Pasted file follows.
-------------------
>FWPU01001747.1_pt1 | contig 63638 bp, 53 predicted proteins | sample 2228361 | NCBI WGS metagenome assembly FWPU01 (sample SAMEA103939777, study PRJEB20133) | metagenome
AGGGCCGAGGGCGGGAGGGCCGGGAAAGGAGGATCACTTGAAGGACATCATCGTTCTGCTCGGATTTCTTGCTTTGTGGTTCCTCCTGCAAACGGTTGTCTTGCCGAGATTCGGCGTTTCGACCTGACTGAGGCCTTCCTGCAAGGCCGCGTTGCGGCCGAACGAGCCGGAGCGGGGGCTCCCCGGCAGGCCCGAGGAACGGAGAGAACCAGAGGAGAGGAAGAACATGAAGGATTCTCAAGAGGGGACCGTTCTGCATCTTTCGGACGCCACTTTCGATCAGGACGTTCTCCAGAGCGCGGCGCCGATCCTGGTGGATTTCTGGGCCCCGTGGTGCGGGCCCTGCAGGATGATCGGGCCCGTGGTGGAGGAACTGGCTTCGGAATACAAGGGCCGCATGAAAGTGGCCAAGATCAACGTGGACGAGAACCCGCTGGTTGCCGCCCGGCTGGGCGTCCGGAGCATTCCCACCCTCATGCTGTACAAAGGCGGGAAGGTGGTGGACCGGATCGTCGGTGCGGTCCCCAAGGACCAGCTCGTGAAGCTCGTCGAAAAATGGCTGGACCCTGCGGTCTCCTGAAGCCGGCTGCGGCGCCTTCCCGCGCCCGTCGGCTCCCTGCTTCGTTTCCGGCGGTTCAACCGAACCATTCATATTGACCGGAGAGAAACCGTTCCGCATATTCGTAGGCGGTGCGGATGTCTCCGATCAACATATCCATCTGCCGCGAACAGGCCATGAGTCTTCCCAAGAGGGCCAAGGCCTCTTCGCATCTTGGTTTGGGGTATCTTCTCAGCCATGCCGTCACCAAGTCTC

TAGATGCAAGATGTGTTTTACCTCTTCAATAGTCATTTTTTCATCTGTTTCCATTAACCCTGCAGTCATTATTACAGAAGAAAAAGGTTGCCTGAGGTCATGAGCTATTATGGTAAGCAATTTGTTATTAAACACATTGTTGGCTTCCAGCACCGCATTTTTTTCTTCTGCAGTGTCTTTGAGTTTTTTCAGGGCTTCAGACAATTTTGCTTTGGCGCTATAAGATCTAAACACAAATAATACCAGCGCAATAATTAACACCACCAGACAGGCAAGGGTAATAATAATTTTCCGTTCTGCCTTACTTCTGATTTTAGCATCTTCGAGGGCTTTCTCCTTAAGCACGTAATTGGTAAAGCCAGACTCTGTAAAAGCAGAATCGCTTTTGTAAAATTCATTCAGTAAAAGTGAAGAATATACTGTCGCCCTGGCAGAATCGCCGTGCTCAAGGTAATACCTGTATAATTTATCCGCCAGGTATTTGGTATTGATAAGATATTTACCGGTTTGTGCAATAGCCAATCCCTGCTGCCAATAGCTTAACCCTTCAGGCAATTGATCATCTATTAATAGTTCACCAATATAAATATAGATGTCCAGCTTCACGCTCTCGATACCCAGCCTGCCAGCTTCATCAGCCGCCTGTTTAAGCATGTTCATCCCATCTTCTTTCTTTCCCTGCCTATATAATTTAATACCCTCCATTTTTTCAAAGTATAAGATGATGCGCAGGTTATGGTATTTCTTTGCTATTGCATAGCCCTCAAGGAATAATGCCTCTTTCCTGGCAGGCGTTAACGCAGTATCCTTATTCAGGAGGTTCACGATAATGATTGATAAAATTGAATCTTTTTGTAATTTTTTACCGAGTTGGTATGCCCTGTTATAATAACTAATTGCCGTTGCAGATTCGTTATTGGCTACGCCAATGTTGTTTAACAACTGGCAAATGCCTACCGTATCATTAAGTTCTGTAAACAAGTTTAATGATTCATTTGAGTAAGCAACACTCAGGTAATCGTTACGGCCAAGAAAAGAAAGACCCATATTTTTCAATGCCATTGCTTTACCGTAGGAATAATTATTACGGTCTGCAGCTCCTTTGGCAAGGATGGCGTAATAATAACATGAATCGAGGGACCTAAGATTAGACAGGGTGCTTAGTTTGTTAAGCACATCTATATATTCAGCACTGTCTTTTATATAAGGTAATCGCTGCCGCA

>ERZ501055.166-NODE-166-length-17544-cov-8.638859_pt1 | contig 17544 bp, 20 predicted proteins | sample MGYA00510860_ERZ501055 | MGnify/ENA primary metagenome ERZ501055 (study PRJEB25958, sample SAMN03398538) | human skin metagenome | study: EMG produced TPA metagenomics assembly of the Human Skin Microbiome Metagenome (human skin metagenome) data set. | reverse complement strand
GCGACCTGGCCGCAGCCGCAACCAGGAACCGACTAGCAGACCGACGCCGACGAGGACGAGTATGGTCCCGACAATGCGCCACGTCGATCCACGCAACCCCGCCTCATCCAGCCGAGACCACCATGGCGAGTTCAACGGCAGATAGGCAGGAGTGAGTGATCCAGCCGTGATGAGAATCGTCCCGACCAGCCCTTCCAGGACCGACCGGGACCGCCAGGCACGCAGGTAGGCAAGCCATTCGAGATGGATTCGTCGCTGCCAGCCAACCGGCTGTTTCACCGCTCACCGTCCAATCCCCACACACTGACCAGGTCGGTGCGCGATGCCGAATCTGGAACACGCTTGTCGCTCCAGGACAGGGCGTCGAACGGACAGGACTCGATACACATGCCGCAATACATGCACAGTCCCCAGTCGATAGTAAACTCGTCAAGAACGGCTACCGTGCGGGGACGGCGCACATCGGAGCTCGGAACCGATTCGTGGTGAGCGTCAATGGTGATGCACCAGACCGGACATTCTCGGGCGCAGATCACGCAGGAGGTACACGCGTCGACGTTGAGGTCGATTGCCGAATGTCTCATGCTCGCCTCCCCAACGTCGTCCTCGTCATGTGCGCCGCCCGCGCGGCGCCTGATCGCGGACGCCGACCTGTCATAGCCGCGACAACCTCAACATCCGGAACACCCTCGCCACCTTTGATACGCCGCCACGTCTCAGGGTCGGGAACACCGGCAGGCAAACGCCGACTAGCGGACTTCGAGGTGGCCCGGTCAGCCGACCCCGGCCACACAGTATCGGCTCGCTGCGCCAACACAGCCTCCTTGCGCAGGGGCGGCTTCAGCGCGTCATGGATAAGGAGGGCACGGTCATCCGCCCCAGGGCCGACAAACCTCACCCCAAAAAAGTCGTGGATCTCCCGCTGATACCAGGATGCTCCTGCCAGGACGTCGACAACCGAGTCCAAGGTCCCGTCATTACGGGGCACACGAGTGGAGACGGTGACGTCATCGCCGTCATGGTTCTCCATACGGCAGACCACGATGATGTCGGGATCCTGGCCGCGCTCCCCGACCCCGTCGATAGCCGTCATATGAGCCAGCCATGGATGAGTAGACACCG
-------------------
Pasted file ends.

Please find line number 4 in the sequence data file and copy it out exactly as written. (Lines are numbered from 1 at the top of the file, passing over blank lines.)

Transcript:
>ERZ501055.166-NODE-166-length-17544-cov-8.638859_pt1 | contig 17544 bp, 20 predicted proteins | sample MGYA00510860_ERZ501055 | MGnify/ENA primary metagenome ERZ501055 (study PRJEB25958, sample SAMN03398538) | human skin metagenome | study: EMG produced TPA metagenomics assembly of the Human Skin Microbiome Metagenome (human skin metagenome) data set. | reverse complement strand